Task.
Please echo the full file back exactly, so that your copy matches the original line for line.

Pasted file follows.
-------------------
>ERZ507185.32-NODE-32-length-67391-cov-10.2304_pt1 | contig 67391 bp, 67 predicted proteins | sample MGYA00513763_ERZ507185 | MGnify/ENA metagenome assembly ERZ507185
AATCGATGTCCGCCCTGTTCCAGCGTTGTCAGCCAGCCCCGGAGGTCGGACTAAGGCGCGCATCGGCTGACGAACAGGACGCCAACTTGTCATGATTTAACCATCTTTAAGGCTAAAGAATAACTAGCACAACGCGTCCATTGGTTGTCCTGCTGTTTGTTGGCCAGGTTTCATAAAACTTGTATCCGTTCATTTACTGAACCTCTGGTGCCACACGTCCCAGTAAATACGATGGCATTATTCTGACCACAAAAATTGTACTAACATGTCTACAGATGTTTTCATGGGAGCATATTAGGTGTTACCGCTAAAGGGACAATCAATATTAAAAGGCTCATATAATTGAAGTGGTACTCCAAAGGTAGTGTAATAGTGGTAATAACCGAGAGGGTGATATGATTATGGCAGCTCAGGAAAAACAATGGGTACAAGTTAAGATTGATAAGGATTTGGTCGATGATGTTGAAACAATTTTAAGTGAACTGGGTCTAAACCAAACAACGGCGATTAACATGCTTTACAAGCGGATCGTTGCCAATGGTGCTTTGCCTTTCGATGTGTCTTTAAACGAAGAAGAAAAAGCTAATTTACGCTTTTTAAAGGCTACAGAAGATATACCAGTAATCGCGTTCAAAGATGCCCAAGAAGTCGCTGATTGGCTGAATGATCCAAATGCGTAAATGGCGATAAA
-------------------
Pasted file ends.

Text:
>ERZ507185.32-NODE-32-length-67391-cov-10.2304_pt1 | contig 67391 bp, 67 predicted proteins | sample MGYA00513763_ERZ507185 | MGnify/ENA metagenome assembly ERZ507185
AATCGATGTCCGCCCTGTTCCAGCGTTGTCAGCCAGCCCCGGAGGTCGGACTAAGGCGCGCATCGGCTGACGAACAGGACGCCAACTTGTCATGATTTAACCATCTTTAAGGCTAAAGAATAACTAGCACAACGCGTCCATTGGTTGTCCTGCTGTTTGTTGGCCAGGTTTCATAAAACTTGTATCCGTTCATTTACTGAACCTCTGGTGCCACACGTCCCAGTAAATACGATGGCATTATTCTGACCACAAAAATTGTACTAACATGTCTACAGATGTTTTCATGGGAGCATATTAGGTGTTACCGCTAAAGGGACAATCAATATTAAAAGGCTCATATAATTGAAGTGGTACTCCAAAGGTAGTGTAATAGTGGTAATAACCGAGAGGGTGATATGATTATGGCAGCTCAGGAAAAACAATGGGTACAAGTTAAGATTGATAAGGATTTGGTCGATGATGTTGAAACAATTTTAAGTGAACTGGGTCTAAACCAAACAACGGCGATTAACATGCTTTACAAGCGGATCGTTGCCAATGGTGCTTTGCCTTTCGATGTGTCTTTAAACGAAGAAGAAAAAGCTAATTTACGCTTTTTAAAGGCTACAGAAGATATACCAGTAATCGCGTTCAAAGATGCCCAAGAAGTCGCTGATTGGCTGAATGATCCAAATGCGTAAATGGCGATAAA